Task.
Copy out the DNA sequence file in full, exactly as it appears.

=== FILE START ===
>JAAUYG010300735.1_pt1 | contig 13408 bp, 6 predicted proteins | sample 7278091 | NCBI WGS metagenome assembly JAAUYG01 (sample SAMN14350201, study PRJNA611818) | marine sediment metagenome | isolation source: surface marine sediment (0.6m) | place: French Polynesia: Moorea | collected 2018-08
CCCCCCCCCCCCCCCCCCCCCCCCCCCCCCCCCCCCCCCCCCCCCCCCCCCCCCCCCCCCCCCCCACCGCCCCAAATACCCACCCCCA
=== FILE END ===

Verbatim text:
>JAAUYG010300735.1_pt1 | contig 13408 bp, 6 predicted proteins | sample 7278091 | NCBI WGS metagenome assembly JAAUYG01 (sample SAMN14350201, study PRJNA611818) | marine sediment metagenome | isolation source: surface marine sediment (0.6m) | place: French Polynesia: Moorea | collected 2018-08
CCCCCCCCCCCCCCCCCCCCCCCCCCCCCCCCCCCCCCCCCCCCCCCCCCCCCCCCCCCCCCCCCACCGCCCCAAATACCCACCCCCA